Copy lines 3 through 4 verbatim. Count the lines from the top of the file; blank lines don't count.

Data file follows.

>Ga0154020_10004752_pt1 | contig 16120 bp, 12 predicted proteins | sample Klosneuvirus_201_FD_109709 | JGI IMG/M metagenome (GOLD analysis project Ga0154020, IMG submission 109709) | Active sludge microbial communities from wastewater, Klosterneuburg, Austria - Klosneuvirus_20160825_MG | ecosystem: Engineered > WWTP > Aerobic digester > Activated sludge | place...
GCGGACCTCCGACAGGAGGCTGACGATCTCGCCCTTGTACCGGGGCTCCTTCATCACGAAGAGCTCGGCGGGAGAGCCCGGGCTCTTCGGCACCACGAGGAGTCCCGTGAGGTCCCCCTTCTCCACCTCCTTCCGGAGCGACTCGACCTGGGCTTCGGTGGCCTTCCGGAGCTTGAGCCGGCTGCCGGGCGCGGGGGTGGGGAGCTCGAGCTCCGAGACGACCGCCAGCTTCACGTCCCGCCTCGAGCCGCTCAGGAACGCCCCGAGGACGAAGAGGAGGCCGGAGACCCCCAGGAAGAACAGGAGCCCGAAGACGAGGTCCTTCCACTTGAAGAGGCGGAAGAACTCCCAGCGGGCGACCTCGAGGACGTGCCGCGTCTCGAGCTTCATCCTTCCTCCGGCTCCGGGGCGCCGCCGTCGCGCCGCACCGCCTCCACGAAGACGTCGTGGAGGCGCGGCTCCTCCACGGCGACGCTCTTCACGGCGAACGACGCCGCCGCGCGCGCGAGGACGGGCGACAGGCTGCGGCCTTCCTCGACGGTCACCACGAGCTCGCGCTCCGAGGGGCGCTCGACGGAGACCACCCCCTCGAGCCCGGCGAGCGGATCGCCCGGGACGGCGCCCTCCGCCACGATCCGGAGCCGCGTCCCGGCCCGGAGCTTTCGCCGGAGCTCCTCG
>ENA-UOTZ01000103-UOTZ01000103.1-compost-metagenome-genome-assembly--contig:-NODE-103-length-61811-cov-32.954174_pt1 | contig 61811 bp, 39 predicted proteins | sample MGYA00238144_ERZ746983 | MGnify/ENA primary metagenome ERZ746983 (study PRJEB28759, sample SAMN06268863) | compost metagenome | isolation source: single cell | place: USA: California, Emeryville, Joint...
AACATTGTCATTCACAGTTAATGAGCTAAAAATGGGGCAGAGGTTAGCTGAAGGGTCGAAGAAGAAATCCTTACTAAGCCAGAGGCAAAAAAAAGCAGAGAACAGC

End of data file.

>ENA-UOTZ01000103-UOTZ01000103.1-compost-metagenome-genome-assembly--contig:-NODE-103-length-61811-cov-32.954174_pt1 | contig 61811 bp, 39 predicted proteins | sample MGYA00238144_ERZ746983 | MGnify/ENA primary metagenome ERZ746983 (study PRJEB28759, sample SAMN06268863) | compost metagenome | isolation source: single cell | place: USA: California, Emeryville, Joint...
AACATTGTCATTCACAGTTAATGAGCTAAAAATGGGGCAGAGGTTAGCTGAAGGGTCGAAGAAGAAATCCTTACTAAGCCAGAGGCAAAAAAAAGCAGAGAACAGC